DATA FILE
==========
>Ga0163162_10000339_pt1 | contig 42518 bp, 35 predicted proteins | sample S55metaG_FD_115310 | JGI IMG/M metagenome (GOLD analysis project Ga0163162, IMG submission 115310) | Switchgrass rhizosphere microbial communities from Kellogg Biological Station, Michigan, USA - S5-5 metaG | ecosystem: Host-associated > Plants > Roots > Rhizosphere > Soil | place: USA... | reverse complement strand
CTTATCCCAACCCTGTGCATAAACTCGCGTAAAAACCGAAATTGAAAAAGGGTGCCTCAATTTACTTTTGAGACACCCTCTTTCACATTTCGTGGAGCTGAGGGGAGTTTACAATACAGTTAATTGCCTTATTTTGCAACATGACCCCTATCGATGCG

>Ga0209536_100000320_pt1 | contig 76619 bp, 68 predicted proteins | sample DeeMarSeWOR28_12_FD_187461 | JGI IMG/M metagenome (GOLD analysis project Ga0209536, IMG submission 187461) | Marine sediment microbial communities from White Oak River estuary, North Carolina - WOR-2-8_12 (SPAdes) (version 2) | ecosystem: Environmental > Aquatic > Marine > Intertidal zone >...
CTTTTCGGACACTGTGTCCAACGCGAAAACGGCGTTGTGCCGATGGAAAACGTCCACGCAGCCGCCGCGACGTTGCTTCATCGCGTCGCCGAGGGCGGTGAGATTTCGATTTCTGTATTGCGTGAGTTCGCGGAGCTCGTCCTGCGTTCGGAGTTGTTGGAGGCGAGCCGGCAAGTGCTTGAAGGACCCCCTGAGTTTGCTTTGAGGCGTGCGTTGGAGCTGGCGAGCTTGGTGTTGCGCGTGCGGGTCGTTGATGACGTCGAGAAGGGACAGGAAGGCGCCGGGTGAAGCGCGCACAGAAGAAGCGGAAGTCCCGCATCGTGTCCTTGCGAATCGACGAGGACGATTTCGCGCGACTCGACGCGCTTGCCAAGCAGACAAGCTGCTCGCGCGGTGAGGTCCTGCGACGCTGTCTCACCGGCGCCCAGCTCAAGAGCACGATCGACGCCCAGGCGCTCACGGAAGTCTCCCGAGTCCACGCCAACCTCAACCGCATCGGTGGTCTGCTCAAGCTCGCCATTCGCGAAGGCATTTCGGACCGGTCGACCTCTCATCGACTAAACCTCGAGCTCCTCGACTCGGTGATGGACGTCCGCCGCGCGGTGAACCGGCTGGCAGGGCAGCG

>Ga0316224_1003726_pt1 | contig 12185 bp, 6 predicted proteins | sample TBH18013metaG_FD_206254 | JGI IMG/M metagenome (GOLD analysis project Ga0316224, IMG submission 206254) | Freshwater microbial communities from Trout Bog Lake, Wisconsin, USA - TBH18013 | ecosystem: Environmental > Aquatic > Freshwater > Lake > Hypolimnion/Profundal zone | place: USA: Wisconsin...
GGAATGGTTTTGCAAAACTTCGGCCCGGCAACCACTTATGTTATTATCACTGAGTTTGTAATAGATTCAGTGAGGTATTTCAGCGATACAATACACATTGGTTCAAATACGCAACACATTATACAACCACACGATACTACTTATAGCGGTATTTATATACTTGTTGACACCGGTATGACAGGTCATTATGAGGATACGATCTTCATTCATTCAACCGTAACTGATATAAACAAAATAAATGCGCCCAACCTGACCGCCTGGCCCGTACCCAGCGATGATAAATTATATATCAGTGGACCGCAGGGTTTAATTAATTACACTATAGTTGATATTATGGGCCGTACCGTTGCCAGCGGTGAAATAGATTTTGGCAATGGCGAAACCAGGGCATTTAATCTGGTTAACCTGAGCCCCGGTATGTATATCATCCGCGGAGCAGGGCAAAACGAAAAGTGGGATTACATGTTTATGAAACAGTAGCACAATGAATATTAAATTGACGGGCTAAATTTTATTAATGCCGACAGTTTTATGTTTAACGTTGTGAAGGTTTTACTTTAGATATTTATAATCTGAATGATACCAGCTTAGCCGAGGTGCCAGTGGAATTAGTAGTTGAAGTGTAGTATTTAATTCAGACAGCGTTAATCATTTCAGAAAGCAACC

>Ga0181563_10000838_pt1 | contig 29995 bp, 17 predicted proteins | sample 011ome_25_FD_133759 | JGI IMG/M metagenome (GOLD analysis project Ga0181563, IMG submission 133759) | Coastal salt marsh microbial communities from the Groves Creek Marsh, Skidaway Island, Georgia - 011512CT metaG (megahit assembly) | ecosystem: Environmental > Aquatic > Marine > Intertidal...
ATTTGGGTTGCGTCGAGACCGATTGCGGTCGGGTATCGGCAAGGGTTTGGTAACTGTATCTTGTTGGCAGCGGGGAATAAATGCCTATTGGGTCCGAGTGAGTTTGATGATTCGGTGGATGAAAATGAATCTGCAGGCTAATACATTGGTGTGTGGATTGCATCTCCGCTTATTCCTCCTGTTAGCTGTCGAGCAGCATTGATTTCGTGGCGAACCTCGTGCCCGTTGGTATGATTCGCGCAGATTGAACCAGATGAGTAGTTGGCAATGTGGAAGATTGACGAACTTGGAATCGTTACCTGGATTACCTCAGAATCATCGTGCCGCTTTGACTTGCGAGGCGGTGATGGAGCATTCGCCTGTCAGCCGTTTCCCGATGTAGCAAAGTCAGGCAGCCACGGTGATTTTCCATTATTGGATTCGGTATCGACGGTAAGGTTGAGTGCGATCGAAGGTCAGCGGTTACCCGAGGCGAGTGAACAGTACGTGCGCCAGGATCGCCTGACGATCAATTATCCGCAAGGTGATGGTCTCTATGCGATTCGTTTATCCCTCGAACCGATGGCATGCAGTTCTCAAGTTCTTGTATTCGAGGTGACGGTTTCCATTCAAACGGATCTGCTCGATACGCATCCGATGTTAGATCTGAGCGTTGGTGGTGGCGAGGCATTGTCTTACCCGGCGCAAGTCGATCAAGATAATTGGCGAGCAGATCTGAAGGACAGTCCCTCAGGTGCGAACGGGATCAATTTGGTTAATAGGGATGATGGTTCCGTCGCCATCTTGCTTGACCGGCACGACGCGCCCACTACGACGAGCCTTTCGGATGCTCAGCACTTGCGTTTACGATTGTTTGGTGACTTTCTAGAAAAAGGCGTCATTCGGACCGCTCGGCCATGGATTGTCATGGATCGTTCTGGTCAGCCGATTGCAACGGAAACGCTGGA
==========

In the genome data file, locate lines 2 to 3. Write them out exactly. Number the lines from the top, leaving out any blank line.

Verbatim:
CTTATCCCAACCCTGTGCATAAACTCGCGTAAAAACCGAAATTGAAAAAGGGTGCCTCAATTTACTTTTGAGACACCCTCTTTCACATTTCGTGGAGCTGAGGGGAGTTTACAATACAGTTAATTGCCTTATTTTGCAACATGACCCCTATCGATGCG

>Ga0209536_100000320_pt1 | contig 76619 bp, 68 predicted proteins | sample DeeMarSeWOR28_12_FD_187461 | JGI IMG/M metagenome (GOLD analysis project Ga0209536, IMG submission 187461) | Marine sediment microbial communities from White Oak River estuary, North Carolina - WOR-2-8_12 (SPAdes) (version 2) | ecosystem: Environmental > Aquatic > Marine > Intertidal zone >...